At present, if a person or firm makes a complaint to the Financial Ombudsman Service (FOS), FOS is only able to charge a case fee to the respondent, i.e. to the firm which is the subject of the complaint. The complainant pays nothing, win or lose. HM Treasury is seeking to exercise its power to make regulations which would allow FOS to charge case management fees to CMCs and professional representatives bringing cases to FOS on behalf of complainants.
Initially, there were sound reasons for FOS's statutory free to user approach and the model worked well, enfranchising the public to right financial wrongs using a simple and informal process which reduced firms' legal spend and the time spent dealing with complaints.
With the emergence of PPI complaints the landscape changed, as professional representatives realised that by adopting a formulaic, cut and paste approach, they could make substantial sums on a no win no fee basis, taking a fee of 30% or more from any redress awarded. With the maximum FOS award now at £415,000, the sums involved can be considerable. Over the past two years, approximately 20% of cases have been brought by professional representatives, reflecting the gains that can be made to the detriment of firms and to complainants.
While solicitors sometimes act for complainants, most professional representatives are claims management companies (CMCs), regulated by the Financial Conduct Authority (FCA). The FCA's rules (CMCOB), require CMCs to take all reasonable steps to investigate the existence and merits of each element of a potential claim before making or pursuing the claim. Investigations should be such that in presenting a claim, the CMC should not make representations which are false, misleading or an exaggeration and the CMC must not make or pursue a claim if it knows that the claim does not have a good arguable base.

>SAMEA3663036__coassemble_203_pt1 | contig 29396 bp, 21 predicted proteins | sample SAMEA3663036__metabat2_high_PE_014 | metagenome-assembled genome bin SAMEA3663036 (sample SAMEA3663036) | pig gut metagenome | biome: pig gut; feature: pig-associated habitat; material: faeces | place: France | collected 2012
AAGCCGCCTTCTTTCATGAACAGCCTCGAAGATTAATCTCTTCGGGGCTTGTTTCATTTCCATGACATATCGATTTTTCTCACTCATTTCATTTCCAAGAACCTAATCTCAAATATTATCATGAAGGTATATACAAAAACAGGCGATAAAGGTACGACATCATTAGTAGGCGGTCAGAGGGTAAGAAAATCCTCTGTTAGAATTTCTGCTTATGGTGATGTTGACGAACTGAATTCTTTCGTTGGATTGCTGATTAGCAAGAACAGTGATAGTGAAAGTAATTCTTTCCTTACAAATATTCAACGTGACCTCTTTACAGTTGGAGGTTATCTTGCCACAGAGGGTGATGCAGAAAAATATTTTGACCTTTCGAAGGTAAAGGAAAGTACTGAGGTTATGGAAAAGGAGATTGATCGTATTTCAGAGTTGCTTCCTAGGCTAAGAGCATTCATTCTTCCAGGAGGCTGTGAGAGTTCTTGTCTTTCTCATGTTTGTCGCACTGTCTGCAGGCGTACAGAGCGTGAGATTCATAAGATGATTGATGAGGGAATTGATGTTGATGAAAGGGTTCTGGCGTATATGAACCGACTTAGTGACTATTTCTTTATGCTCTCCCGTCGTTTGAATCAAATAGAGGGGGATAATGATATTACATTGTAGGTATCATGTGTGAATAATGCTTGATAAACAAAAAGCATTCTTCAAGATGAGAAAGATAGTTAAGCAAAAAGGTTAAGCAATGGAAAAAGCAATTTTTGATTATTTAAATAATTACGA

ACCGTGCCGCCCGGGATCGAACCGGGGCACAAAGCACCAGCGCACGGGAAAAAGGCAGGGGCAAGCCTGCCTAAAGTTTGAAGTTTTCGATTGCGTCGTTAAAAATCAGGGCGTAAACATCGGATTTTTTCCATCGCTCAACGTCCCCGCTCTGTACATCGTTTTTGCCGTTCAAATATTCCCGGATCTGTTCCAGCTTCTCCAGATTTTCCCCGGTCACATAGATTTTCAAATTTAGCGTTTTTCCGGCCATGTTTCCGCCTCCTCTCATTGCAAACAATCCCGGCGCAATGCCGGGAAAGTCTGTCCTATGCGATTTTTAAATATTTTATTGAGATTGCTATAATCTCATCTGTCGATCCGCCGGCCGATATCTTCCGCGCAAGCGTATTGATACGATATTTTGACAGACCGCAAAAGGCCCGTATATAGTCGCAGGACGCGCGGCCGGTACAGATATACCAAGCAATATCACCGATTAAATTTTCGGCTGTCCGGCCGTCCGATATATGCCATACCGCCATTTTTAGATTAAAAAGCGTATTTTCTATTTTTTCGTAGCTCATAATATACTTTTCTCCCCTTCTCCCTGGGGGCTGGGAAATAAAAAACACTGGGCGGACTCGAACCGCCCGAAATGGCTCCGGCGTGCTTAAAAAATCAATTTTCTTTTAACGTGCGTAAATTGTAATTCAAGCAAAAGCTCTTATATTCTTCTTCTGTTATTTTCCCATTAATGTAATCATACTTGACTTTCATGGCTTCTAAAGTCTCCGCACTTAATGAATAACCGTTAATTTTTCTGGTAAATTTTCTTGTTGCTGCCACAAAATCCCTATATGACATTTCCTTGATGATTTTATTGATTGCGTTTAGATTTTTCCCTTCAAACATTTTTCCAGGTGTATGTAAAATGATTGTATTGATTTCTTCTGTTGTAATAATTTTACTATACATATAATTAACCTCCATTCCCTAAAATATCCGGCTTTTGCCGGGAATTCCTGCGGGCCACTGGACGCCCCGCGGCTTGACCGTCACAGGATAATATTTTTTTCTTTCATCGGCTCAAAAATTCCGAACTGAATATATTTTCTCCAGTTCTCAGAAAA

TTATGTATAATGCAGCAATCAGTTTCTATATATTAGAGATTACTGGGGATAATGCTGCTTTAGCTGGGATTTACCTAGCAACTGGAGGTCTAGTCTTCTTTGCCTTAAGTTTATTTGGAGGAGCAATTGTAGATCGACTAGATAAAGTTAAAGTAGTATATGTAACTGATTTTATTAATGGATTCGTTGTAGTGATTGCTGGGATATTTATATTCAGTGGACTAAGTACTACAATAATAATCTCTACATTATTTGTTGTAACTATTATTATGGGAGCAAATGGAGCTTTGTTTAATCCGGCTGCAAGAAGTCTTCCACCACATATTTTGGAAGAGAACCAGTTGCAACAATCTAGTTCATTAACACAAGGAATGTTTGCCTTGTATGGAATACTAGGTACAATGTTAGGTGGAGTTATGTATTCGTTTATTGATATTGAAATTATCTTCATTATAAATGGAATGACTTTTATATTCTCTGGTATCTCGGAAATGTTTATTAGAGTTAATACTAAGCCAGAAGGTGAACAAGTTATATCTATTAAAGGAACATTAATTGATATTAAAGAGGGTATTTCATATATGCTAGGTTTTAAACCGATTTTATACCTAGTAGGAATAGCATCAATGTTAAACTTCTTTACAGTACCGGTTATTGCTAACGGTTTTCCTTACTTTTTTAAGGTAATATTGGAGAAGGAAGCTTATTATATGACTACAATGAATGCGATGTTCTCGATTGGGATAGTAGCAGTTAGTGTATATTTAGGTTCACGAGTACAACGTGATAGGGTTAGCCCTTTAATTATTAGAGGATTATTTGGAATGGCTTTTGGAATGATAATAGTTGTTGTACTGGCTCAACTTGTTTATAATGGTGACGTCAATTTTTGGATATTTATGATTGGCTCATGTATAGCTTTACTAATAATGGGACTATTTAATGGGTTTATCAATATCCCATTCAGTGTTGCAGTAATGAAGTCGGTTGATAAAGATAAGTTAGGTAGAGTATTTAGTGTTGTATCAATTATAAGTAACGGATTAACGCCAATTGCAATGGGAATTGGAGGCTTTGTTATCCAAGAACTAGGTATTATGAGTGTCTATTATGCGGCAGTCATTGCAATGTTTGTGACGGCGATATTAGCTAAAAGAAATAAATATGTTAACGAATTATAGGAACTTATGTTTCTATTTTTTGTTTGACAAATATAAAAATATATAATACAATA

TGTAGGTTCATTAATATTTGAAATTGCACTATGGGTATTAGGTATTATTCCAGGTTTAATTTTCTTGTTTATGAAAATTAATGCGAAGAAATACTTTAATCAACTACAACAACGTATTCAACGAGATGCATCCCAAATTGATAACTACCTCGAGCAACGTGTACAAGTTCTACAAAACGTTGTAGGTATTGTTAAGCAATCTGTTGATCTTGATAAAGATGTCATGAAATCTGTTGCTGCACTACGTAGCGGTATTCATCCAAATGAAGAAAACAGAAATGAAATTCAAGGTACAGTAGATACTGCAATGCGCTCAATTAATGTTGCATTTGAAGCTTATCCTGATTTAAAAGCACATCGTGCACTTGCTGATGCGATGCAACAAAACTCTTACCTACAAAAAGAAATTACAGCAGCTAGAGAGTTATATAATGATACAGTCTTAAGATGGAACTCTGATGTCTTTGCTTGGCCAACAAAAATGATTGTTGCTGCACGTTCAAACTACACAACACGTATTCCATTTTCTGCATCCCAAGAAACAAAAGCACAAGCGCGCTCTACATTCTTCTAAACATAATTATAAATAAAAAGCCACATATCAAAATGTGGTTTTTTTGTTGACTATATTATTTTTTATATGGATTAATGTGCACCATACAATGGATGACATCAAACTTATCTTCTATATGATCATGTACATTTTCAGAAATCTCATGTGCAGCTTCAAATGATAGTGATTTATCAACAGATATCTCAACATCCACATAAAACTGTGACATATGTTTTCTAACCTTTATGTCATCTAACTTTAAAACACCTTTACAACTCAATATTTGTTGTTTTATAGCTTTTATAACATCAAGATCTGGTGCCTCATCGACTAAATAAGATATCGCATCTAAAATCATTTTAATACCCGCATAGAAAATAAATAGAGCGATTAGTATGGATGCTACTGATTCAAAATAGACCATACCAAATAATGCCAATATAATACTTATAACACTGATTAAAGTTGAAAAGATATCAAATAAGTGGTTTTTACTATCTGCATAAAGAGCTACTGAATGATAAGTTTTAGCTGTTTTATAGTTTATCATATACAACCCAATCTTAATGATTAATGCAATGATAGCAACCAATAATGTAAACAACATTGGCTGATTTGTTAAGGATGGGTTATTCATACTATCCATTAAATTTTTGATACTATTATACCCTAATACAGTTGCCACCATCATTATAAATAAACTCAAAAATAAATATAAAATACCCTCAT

Some CMCs follow the rules carefully and provide a valuable service for people who are time-poor or who may otherwise struggle to access FOS, but some do not and charge substantial sums while adding little value. Currently, only 50% of complaints involving professional representatives are successful.
In our experience, if something goes wrong, particularly if a novel financial problem faces widespread publicity, in the scrabble to find "the new PPI", financial services firms may face a slew of poorly thought out and badly articulated complaints, which will include complaints brought on behalf of non-customers, complaints which are out of time and complaints which mirror those that have already been rejected by FOS. This can be a major drain on firms' resources and prevent firms from dealing with valid complaints or even undertaking their day-to-day business activities.
FOS, itself, has noted that complaints brought by professional representatives often fail in circumstances where its approach is already well established, meaning that the failure should have been predictable. Wasting FOS's time on hopeless complaints negatively impacts its ability to help other customers, adds to its backlog and increases its operational costs.
For example, there was a lot of publicity about members who were advised to transfer out of the British Steel Pension Scheme (BSPS) in questionable circumstances. Initially, BSPS claims were a lucrative avenue for professional representatives as redress could easily run to six figures. While some professional representatives provided benefit to disappointed former BSPS members who might have lacked the confidence to bring complaints in their own names (and may have charged limited or fixed fees), others were less scrupulous.